Public Safety

16-year-old Fairfax boy accused of sexually assaulting a 15-year-old girl asks judge to move case to juvenile court

CEDAR RAPIDS — A juvenile court officer testified Wednesday that a 16-year-old boy, charged with sexually abusing a 15-year-old girl last year, would have time to complete sex offender treatment before turning 18 if the case was moved to juvenile court.

A lawyer for Dionte G. Fliss of Fairfax, charged with third-degree sexual abuse, asked a judge to move the case from adult court to juvenile court, arguing it would “alter his life forever” if he is found guilty in adult court, where he would face a 10-year prison sentence and have to register as a sex offender.

Fliss is accused of sexually abusing the 15-year-old girl Oct. 13, 2019, in Fairfax. The girl told authorities that Fliss forced her to perform a sex act against her will, according to a criminal complaint.

The charge was filed in adult court because it’s a forcible felony, which are excluded from juvenile court, unless a district court judge transfers the case to juvenile court for good cause, according to Iowa Code 803.6.

The Linn County District Court hearing Wednesday was the first in-person hearing for a felony case under the new guidelines ordered by the Iowa Supreme Court last week to help prevent and reduce the spread of coronavirus.

Sixth Judicial District Judge Mitchell Turner, the prosecution and defense, court reporter and a witness wore face shields and face masks. Social distancing was required for everyone else in the courtroom.

Valerie Dufoe, a juvenile court officer, testified Fliss was given two assessments and scored low on the possibility to offend. She said she believed he would cooperate with treatment, even though he has denied the allegation.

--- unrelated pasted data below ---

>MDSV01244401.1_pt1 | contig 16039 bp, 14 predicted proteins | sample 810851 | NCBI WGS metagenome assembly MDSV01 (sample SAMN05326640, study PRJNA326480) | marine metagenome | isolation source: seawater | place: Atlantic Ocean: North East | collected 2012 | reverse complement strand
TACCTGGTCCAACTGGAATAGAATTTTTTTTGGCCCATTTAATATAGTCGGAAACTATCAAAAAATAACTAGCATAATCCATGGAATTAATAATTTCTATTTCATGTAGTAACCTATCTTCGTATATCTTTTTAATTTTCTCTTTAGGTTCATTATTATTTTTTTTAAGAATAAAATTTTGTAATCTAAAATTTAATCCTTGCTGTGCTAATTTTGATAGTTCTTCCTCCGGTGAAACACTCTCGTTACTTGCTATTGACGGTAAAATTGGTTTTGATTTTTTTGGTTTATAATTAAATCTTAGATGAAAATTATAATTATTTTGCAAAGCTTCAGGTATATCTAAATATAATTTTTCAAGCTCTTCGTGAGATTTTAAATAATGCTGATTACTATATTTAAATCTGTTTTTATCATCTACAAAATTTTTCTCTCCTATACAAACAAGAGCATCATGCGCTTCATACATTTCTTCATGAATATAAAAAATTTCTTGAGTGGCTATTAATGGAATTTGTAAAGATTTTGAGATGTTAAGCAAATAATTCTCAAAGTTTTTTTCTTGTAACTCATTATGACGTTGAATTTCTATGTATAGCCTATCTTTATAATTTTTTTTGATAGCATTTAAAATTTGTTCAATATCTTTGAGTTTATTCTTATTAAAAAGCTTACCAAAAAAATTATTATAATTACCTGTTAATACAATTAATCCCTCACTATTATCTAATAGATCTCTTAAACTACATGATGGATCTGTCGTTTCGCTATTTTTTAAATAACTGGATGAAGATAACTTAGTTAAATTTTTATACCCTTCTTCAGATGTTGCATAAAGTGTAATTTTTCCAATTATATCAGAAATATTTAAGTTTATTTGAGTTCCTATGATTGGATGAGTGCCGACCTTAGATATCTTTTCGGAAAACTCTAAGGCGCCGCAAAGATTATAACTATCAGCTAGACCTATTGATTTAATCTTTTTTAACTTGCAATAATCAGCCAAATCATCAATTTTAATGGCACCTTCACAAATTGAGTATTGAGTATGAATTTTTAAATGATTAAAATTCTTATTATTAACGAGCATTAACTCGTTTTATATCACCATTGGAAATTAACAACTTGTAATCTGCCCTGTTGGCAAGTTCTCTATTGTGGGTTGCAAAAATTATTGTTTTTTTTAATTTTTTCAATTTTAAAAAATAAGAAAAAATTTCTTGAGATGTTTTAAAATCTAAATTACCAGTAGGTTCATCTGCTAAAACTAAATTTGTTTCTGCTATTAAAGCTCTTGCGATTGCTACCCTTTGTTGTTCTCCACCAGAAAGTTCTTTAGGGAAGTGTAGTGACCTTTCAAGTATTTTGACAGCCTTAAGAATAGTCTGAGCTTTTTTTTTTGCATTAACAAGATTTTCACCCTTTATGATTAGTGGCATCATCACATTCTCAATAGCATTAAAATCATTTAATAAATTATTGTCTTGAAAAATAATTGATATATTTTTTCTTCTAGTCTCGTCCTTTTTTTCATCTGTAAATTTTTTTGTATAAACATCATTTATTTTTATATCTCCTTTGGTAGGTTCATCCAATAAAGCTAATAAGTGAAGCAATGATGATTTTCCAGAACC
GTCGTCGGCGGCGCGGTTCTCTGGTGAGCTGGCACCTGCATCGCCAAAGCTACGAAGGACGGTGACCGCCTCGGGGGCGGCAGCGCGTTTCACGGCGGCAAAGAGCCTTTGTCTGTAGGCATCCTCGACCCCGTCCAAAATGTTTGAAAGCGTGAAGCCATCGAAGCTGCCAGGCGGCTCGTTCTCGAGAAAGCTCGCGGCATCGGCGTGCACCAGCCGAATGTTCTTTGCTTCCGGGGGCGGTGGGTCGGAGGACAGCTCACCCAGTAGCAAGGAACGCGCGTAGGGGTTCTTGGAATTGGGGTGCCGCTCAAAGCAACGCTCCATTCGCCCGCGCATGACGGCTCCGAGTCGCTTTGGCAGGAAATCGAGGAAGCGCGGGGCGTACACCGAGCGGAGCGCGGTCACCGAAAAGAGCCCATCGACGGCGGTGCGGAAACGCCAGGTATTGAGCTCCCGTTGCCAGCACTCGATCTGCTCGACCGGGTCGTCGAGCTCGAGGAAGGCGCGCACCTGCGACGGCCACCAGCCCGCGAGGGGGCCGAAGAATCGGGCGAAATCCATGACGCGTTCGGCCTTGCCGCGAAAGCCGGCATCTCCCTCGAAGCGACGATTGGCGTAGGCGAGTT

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Dufoe would recommend outpatient treatment for him, which usually takes six to nine months, but she said Fliss could complete it in five to seven months.

Dufoe said Fliss is an honor roll student, involved in sports and a student leadership program, has no mental health issues or previous criminal history and has a supportive family, all of whom would help him in his rehabilitation.

Dufoe said 95 percent of juveniles who go through sex offender treatment and programming don’t reoffend.

Sara Smith, Fliss’ lawyer, argued if Fliss goes through adult court, his life will be impacted and could ruin his “dreams of obtaining a scholarship and going to college.”

The prosecution can’t show that there isn’t time for rehabilitation in juvenile court, Smith said. Dufoe said there is “ample” time. Juvenile court is in the “best interest of a child.”

She also said that if the reported offense on Oct. 13 had occurred a week earlier, he would have been 15 years old, and the case would have directly gone to juvenile court.

Linn County Attorney Jerry Vander Sanden argued there was more time for rehabilitation in adult court, and a district judge has broader options for sentencing. Fliss, if convicted, could receive a deferred judgment, suspended sentence and probation or prison time. Probation could be ordered for up to five years, which would ensure time for rehabilitation.

In juvenile court, Fliss may not be able to complete treatment before turning 18, Vander Sanden said. It’s not uncommon that trials are reset more than once, especially during the coronavirus health crisis.

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Vander Sanden said the nature of the offense also should be considered. The allegation is sexual assault, and he didn’t think it was fair to only talk about rehabilitation because “some measure of punishment may be an appropriate outcome.”

Judge Turner said he would file a written ruling in the next day or two.

Comments: (319) 398-8318; trish.mehaffey@thegazette.com

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